Gay City Council member will officially kick off campaign Saturday with door-to-door effort
Gay Oak Cliff Councilman Ed Oakley will formally announce his candidacy for the city’s top job in a ceremony at his campaign office on Saturday morning, Dec. 16.
Oakley, who is serving in his third term on the City Council, said his campaign for mayor will kick off after the ceremony as he and volunteers spend the day knocking on doors seeking support.
“This is going to be a door-to-door campaign,” Oakley said. “We’re going to take this mayor’s seat back to the people. It’s going to be a grassroots campaign, and we’re going to start early.”
Oakley said he is appealing to volunteers who want to help him get elected to come and join the effort on Saturday.
“It depends on how many people show up, but we’re prepared to go all over the city,” Oakley said.
Oakley said he is confident his odds for winning the mayor’s race are strong.
“I’m a southern sector candidate,” Oakley said. “I’m the only viable one that has the ability to pull the southern sector together. With four or five candidates in the north, I end up in a runoff. When you take your pick of those, I think I win. I obviously wouldn’t be getting in the race if I didn’t think I could win.”
His strategy of running a grassroots campaign for mayor is a unique one, Oakley said.
“Going door-to-door typically isn’t done in a mayor’s race,” Oakley said. “They show up, hand out literature and do mailings and then get on TV.”
Oakley said the challenge is making sure he has enough money to be a viable candidate. He said pledges of $1.25 million already have been made to him.
And the name recognition factor works in his favor, Oakley added.
“I have very high name recognition,” Oakley said. “I will have to spend a whole lot less money than my opponents. All of the opponents in the race are going to have to build their name recognition.
“They are going to have to spend about $1.5 million just to be where I am in the ratings. Then they have to continue to build. I feel real good about it.”
Candidates who are either expected to run or are considering a run include former airline executive Sam Coats, magazine editor Zac Crain, lawyer Roger Herrera, lawyer Darrell Jordan, businessman Tom Leppert, former Mayor Pro Tem Max Wells and City Council members Gary Griffith, Don Hill and Mitchell Rasansky. Herrera is the only other gay candidate.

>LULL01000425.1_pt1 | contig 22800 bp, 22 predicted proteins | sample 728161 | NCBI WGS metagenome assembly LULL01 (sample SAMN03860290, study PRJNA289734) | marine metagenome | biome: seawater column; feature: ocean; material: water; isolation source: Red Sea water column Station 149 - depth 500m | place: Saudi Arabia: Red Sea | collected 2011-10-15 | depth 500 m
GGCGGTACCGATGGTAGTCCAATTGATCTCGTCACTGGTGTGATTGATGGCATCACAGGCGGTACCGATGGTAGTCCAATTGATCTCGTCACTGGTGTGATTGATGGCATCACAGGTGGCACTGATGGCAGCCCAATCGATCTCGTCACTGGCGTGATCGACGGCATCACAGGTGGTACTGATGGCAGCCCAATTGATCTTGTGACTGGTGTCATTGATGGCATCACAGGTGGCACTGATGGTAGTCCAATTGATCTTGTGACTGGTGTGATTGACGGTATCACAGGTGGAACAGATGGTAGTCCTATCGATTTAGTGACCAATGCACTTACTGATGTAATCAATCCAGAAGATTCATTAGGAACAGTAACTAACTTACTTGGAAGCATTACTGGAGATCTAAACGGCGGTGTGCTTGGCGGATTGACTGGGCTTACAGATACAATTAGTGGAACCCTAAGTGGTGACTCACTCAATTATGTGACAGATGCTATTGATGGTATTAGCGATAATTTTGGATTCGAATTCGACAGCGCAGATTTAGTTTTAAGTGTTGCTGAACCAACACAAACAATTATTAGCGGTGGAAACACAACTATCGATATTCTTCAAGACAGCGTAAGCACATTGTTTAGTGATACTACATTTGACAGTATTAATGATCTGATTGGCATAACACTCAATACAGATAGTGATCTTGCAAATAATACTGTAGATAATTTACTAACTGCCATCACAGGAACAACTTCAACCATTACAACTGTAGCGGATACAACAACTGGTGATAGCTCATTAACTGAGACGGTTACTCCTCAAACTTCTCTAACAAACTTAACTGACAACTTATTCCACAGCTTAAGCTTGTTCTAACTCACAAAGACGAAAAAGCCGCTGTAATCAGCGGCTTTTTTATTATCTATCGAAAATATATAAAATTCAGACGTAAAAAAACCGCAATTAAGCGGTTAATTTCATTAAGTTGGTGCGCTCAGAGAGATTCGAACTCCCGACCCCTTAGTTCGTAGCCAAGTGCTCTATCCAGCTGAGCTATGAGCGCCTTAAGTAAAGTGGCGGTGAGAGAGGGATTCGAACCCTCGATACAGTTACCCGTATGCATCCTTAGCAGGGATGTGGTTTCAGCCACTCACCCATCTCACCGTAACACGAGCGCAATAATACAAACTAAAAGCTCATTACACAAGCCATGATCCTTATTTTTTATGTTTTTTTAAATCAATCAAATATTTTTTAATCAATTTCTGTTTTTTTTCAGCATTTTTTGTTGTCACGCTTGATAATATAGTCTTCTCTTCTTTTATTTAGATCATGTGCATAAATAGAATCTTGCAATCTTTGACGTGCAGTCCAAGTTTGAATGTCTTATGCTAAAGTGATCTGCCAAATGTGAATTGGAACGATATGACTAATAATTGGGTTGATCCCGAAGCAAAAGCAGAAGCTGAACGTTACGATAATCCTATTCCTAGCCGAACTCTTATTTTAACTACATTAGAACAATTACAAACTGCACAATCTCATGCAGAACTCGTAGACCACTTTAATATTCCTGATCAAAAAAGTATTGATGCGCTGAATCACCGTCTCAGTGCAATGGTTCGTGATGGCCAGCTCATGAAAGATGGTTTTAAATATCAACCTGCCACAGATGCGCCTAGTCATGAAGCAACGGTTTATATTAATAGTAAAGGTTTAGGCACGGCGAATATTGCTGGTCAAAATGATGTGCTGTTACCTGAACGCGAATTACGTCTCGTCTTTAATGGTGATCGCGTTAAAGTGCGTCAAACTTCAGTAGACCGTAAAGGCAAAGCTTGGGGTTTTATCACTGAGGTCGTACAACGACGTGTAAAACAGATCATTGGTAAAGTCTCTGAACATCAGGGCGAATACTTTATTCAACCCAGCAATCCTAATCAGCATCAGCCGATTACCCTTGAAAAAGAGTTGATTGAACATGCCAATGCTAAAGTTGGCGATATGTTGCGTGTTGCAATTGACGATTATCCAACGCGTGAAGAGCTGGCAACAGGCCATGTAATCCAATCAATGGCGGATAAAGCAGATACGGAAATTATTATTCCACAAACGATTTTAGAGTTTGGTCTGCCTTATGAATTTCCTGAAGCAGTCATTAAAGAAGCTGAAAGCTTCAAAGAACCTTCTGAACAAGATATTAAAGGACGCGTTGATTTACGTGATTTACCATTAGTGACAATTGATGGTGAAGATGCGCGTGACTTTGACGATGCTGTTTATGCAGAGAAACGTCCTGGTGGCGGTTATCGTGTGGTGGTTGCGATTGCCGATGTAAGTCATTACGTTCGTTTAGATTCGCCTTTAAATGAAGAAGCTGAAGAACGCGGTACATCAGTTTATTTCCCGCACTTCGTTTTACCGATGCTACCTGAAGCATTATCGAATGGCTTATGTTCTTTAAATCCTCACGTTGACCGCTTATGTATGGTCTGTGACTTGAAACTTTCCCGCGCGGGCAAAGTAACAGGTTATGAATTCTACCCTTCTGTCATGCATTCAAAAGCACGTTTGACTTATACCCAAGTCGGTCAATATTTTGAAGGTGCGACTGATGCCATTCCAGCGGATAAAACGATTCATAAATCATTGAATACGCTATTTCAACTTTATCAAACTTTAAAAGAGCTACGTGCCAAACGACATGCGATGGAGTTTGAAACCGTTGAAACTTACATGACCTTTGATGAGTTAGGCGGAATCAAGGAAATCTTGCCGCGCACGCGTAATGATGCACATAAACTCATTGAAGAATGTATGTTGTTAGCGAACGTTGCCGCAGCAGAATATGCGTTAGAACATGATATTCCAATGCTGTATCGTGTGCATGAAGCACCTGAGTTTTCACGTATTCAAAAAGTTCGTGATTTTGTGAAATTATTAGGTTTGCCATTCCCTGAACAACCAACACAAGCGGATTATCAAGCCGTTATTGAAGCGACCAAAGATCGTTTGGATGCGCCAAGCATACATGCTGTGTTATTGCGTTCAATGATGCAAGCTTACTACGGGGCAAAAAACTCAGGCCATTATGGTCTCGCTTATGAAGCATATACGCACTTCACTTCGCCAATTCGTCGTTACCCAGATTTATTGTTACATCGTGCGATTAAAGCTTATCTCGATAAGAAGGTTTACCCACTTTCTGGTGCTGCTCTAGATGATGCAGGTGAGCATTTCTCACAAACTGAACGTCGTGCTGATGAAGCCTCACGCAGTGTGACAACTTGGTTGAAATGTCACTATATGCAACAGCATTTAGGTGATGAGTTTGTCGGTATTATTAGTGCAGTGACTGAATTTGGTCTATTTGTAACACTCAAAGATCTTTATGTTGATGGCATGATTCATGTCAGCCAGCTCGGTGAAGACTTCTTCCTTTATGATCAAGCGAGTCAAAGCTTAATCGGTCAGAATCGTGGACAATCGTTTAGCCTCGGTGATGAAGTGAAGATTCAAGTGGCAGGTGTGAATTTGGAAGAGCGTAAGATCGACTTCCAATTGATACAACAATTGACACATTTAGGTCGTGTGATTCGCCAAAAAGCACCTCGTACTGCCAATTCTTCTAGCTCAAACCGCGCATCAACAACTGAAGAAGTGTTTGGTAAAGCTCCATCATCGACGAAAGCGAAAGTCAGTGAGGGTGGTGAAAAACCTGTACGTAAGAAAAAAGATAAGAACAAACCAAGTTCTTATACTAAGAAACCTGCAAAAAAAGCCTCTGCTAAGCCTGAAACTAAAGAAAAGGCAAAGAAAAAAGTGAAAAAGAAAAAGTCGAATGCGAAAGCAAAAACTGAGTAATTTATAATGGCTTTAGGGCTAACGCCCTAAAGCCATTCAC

Oakley said he believes his sexual orientation will be a non-issue. If the race gets nasty, Oakley said he believes his opponents will have a difficult time finding anything to mar his name.
“Everybody has skeletons in their closet as they say, but I don’t,” Oakley said. “I live my life the way I was raised. I treat people the way I want to be treated.”
Oakley notes he has lived in Dallas for 25 years, running a construction company and serving in public office.
“If you go to the courthouse you will find that no one has ever filed a suit against me or my construction company,” Oakley said. “I’ve never had anything filed against me with the Better Business Bureau. I’ve never been arrested. The last speeding ticket I had was probably 10 years ago.”
Oakley noted that Mayor Laura Miller, who is not running for re-election, was the first mayor to be elected who was not blessed by the Dallas Citizens Council, a group composed of the city’s top business leaders.
“I think that era has passed,” Oakley said. “Laura demonstrated that, and I think I can follow in those footsteps.”
Oakley said part of his strength as a candidate comes from his reputation as a coalition builder.
“I’ve been called the de facto mayor on the council because I go and sit down and work through the issues with the individual council members and try to build a consensus,” Oakley said.
“If I can do that sitting on the end of the horseshoe, think of what I can do in the middle of the horseshoe.”
Oakley’s campaign headquarters are located at 1805 Market Center Blvd. His announcement will be at 10 a.m. on Saturday, May 16. New political volunteers will be registered at the event.
This article appeared in the Dallas Voice print edition December 15, 2006
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